Furthermore, “A grassroots panic is one in which the panic articulates and amplifies collective emotions that, in latent form, are widespread in the population. Although there may indeed be disproportionality as these emotions become public and extreme, the driving force in this sort of panic is the existing anxieties, fear, and dread that are widely held throughout the population and may not have been initially directed at the emergent threat.’ (Goode and Ben- Yahuda 2009, p. 67) This form of panic is evident in the Salem Trials as panic spread throughout the community from the mouths of two young girls all the way into the justice system.

Another sociological theory that can be applied to this case is Mass Hysteria. The purpose of the trials was to contain or control the hysteria occurring due to the ‘witches,’ but instead, the situation intensified because people now utilized the trials as a way of manipulating the actions and behaviors of others. The Puritan law system also persecuted religious church members who were assumed to be witches. There was no limit or length against who could be and was considered witches. “To control the spread of witches, a community of vigilance was created to hunt down and prosecute all suspected witches. Not all villagers agreed with the vigilance approach; Cotton Mather was troubled by this Fanaticism. He believed that the people were too zealous in their pursuit of witches and in their beliefs, and thus they were Hysterical” (Reed, 2015)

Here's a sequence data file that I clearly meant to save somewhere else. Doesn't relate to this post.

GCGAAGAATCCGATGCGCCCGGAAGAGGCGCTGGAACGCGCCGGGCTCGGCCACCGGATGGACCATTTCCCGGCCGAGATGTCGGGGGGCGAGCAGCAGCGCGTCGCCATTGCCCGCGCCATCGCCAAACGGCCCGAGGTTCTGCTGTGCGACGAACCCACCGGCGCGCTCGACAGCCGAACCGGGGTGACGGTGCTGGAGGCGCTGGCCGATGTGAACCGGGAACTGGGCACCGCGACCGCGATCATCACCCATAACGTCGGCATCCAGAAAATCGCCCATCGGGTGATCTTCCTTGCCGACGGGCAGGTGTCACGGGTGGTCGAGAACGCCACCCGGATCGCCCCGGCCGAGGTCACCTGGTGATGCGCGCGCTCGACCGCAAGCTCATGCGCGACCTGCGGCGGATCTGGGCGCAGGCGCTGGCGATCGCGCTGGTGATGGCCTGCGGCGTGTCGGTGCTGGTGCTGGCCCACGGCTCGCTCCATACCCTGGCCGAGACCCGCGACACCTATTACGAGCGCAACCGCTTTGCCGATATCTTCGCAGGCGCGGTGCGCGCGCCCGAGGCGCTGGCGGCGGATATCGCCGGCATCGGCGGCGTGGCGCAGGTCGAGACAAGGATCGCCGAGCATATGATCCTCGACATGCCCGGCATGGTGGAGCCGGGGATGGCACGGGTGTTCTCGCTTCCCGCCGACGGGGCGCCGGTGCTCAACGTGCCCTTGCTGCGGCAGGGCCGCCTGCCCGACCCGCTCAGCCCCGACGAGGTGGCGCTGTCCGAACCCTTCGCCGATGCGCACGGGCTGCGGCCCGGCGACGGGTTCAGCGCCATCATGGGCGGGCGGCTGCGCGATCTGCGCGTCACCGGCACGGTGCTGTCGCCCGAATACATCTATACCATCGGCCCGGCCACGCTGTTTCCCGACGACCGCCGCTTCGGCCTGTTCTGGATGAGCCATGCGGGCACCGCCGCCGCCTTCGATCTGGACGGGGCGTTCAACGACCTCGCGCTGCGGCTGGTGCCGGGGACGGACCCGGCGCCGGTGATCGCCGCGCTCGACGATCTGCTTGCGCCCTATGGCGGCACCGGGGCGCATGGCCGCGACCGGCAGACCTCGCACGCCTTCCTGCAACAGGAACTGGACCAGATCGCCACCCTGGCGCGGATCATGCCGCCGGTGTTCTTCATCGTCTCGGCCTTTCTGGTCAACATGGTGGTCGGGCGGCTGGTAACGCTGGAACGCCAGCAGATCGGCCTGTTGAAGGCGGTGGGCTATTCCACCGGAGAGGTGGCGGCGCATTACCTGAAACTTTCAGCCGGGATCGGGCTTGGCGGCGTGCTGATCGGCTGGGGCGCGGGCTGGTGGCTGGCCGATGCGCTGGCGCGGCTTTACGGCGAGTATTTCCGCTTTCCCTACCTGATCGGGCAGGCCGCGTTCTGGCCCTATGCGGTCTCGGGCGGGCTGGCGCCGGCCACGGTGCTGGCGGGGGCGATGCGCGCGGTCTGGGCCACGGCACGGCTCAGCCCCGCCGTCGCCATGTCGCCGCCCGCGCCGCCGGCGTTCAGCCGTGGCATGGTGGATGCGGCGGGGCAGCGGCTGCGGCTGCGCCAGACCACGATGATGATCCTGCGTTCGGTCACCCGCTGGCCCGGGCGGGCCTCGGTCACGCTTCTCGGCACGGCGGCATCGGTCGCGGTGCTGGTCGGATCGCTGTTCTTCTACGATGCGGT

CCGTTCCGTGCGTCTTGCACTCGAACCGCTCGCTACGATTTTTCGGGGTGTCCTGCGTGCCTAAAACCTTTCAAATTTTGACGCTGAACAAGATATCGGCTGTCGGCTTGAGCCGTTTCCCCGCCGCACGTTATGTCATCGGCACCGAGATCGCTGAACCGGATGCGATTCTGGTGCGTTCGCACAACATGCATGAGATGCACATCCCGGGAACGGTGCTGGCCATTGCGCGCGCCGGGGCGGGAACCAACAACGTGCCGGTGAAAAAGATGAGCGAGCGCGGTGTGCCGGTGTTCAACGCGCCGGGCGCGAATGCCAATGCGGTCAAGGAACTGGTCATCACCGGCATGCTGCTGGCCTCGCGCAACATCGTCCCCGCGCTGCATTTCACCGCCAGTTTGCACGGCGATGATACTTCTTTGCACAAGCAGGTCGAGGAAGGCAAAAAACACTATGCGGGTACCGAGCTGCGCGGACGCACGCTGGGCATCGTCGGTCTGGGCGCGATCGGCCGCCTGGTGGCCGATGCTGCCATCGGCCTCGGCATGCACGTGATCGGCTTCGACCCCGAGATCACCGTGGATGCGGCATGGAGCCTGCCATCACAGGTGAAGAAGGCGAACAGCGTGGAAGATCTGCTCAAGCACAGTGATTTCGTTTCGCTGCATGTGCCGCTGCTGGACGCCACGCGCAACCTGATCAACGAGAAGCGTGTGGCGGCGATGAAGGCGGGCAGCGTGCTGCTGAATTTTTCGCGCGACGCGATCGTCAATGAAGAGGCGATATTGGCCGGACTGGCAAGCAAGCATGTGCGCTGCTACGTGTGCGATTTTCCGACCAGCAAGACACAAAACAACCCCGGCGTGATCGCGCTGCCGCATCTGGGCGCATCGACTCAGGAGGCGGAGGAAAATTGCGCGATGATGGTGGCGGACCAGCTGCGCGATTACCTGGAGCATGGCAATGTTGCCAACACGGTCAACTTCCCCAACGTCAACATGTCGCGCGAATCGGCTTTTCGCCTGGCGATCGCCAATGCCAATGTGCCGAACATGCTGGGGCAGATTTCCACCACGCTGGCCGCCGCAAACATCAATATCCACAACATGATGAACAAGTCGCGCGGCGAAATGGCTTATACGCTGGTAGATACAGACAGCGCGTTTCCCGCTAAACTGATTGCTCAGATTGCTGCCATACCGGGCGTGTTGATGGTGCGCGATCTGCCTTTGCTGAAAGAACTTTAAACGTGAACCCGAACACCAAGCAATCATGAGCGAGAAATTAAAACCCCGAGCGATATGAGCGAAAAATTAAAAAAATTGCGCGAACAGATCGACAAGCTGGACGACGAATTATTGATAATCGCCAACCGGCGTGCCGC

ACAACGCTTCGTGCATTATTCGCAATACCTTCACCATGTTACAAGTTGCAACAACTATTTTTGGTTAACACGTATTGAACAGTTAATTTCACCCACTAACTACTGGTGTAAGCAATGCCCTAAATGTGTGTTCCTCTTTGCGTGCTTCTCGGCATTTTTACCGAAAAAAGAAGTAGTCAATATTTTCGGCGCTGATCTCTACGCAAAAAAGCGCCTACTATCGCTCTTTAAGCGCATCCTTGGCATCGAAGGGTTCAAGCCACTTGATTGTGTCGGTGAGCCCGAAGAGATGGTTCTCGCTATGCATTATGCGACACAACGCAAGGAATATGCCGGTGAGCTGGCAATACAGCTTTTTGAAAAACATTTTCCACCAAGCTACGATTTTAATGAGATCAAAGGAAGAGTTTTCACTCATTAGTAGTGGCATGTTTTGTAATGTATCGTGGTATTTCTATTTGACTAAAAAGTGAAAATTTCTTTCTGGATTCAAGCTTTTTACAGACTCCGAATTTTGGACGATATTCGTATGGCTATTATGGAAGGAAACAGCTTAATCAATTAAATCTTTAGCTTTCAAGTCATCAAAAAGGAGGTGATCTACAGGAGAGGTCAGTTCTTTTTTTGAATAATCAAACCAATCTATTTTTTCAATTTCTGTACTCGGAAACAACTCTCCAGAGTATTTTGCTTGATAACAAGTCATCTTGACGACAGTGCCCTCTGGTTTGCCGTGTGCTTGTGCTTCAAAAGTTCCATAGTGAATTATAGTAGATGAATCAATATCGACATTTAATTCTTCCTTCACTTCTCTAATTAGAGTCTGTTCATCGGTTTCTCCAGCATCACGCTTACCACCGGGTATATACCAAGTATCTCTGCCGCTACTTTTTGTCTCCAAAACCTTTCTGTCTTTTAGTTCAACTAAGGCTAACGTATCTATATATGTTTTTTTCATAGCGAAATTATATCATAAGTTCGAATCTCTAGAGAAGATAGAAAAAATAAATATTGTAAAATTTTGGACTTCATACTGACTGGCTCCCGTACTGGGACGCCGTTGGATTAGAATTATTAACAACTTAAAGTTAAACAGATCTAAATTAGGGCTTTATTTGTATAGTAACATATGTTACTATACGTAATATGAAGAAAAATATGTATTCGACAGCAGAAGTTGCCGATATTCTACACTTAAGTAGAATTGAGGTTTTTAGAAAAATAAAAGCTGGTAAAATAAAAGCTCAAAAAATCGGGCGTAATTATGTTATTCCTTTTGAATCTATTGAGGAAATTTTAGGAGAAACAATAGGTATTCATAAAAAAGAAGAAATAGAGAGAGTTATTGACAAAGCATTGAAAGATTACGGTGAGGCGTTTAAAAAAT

The Salem witch trials are an infamous case of mass hysteria; they are an example of the consequences of religious extremism, false allegations, and lapses in due legal processes. These trials had a lasting effect on people’s attitude towards the separation of state and church; as historian George Lincoln Burr said, “The Salem witchcraft was the rock on which the theocracy shattered” (1914:197). The Salem witch trials left a lesson for the future, a caution for the outcome of unbridled religious fanaticism and over-enthusiasm about the supernatural.